U.S. multinationals with Australian operations can potentially be subject to double taxation based on Australia’s “hybrid mismatch rules.” These rules include a specific amount that is “subject to foreign tax” if it corresponds to Australia’s Controlled Foreign Company (CFC) rules that tax certain types of income in Australian-controlled foreign companies. The issue then becomes whether the U.S. GILTI rules correspond to Australia’s CFC rules.
The U.S. GILTI rules include certain income amounts of U.S.-controlled foreign companies in the U.S. tax base. The rules are meant to discourage the shifting of profits outside the U.S. that can otherwise be easily moved offshore such as intellectual property and other intangibles.
President Biden signed the Inflation Reduction Act of 2022 into law on August 16, 2022. As U.S. multinationals evaluate impact of changes in the new legislation, they need to consider the risk of double taxation for operations in countries with rules like Australia’s “hybrid mismatch rules.” .
That said, the hybrid mismatch rules are complex. There may be other provisions available under the rules to avert the potential double taxation impact of TD 2022/9, for which professional advice should be sought.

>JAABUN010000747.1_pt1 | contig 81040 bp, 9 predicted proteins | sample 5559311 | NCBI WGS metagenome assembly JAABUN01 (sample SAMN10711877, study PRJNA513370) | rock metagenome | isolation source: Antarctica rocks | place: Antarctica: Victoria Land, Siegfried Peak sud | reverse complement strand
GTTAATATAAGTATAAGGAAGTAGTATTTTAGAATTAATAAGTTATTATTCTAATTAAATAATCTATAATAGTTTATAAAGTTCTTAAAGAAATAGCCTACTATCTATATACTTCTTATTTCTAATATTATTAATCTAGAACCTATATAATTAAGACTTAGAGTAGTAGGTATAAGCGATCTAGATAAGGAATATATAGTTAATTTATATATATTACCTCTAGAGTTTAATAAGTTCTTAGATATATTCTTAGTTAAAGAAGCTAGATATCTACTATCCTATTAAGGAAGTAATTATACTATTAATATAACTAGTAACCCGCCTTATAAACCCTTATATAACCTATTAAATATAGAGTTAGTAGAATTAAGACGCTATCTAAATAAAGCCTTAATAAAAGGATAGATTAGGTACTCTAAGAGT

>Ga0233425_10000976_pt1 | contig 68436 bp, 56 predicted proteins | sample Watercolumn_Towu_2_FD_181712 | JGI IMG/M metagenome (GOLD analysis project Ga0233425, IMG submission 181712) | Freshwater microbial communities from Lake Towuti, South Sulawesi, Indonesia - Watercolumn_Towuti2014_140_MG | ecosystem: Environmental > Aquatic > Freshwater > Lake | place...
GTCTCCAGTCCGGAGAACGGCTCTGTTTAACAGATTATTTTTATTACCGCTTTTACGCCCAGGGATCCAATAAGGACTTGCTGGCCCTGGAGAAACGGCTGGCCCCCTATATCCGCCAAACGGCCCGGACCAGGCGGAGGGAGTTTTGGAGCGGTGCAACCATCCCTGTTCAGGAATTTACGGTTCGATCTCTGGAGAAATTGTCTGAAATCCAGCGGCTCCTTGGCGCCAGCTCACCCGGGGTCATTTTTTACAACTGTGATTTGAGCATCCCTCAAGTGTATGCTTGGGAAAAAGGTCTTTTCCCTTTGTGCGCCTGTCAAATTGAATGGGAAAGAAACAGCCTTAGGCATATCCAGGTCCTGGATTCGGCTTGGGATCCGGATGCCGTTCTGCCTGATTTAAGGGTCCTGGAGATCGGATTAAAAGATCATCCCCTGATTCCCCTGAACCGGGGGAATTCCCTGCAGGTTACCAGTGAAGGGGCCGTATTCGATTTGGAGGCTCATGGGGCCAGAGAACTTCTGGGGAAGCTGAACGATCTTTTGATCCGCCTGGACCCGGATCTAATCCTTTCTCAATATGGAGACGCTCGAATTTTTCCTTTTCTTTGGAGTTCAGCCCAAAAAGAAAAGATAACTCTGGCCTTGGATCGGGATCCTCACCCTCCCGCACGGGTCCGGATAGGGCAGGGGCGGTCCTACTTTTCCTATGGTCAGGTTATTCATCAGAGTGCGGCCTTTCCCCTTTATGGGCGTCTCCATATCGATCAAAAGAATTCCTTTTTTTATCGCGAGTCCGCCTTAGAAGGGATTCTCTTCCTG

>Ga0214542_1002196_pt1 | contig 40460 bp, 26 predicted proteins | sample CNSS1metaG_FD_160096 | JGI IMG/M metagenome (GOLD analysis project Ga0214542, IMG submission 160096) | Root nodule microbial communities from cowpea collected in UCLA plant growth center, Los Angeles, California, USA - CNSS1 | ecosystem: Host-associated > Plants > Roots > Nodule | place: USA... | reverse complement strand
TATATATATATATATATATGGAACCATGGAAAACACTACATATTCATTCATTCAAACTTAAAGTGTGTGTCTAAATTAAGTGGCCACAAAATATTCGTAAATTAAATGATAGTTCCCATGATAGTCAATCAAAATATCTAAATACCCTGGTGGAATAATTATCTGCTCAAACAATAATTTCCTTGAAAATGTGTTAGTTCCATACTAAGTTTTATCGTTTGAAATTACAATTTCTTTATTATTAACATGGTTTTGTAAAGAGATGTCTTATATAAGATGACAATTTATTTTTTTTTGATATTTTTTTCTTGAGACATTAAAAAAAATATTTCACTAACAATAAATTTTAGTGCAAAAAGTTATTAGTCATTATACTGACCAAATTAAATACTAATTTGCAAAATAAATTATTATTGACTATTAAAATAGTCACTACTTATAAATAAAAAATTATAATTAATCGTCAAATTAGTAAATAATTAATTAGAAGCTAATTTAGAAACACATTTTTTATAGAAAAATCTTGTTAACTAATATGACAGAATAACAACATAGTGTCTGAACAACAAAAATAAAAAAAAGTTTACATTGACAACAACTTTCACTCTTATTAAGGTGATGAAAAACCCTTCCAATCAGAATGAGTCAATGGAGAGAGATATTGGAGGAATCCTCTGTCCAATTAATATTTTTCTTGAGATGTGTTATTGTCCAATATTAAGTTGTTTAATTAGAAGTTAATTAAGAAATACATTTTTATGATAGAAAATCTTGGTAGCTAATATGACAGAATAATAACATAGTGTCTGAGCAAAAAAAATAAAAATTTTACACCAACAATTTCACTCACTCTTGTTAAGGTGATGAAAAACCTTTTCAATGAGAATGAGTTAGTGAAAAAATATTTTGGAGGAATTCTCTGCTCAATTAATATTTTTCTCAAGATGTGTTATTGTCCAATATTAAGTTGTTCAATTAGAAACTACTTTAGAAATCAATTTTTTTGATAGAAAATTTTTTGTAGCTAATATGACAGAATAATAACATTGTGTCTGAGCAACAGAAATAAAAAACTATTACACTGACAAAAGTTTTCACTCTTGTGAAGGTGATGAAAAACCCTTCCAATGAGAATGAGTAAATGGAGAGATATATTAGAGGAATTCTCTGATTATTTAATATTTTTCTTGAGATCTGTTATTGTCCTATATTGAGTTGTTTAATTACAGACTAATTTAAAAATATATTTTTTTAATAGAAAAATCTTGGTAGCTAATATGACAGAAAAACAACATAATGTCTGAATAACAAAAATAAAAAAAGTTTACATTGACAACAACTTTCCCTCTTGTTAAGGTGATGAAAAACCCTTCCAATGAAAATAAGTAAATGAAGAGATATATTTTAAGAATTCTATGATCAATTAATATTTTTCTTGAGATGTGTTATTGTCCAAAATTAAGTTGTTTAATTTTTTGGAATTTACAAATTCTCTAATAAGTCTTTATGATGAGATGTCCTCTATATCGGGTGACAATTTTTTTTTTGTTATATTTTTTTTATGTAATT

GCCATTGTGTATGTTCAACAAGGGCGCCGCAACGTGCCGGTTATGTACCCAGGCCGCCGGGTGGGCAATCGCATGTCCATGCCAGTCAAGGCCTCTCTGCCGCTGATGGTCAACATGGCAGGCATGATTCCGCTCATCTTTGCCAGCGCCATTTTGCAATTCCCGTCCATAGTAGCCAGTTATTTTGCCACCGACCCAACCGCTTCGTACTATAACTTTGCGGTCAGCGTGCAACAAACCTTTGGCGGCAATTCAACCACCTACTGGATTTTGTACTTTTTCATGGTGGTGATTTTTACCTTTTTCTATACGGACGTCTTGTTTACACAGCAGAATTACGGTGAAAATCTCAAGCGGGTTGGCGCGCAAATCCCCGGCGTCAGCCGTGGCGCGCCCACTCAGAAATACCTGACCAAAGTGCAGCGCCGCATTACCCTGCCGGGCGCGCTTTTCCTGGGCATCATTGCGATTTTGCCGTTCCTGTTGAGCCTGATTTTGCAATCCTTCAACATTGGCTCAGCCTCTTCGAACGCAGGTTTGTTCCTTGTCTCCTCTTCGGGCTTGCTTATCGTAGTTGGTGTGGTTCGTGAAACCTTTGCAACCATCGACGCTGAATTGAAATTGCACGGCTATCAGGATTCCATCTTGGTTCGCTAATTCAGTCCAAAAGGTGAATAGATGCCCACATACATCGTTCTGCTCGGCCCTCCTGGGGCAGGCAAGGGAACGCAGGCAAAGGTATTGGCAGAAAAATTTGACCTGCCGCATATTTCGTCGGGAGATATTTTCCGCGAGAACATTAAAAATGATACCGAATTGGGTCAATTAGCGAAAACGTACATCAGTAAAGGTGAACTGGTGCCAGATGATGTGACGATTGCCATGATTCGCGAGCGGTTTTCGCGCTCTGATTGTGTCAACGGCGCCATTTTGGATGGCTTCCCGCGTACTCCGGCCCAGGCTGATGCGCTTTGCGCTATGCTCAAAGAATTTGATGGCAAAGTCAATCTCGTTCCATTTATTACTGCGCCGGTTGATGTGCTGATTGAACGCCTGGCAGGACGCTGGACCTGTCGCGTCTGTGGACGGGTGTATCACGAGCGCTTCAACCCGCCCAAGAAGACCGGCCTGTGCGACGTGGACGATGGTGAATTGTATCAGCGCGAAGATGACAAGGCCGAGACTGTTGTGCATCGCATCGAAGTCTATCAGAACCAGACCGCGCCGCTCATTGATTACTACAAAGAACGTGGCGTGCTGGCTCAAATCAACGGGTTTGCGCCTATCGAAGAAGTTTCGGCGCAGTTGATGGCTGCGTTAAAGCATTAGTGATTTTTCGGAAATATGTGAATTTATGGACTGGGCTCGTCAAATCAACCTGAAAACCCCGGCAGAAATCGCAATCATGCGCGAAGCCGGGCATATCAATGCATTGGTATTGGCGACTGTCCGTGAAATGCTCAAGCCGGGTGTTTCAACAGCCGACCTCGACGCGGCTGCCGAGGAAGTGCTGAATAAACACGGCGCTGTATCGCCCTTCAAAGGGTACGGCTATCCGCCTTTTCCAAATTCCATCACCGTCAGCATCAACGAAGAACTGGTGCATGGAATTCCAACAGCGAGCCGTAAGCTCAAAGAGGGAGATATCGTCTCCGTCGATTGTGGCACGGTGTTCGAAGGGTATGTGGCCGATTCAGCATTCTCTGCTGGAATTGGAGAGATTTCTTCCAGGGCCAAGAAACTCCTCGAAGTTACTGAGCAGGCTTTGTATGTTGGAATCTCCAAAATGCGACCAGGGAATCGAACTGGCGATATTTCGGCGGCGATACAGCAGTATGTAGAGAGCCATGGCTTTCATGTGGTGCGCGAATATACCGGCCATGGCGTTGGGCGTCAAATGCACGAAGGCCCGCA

Click here to read the full article, prepared in partnership with Allinial Global member firm, Bentleys (Australia). As members of Allinial Global and TIAG, we leverage global relationships with like-minded firms across the globe and work together to deliver best-in-class solutions to our clients’ business needs. For more information about the interaction between U.S. and Australian tax regulations, contact us. We are here to help.
Partner-in-Charge, International Tax Services
Vince Houk, CPA, has more than 18 years of tax experience, including more than 12 years serving multinational…
Director, Transfer Pricing Services
Josh Finfrock has more than 17 years of experience working with multi-…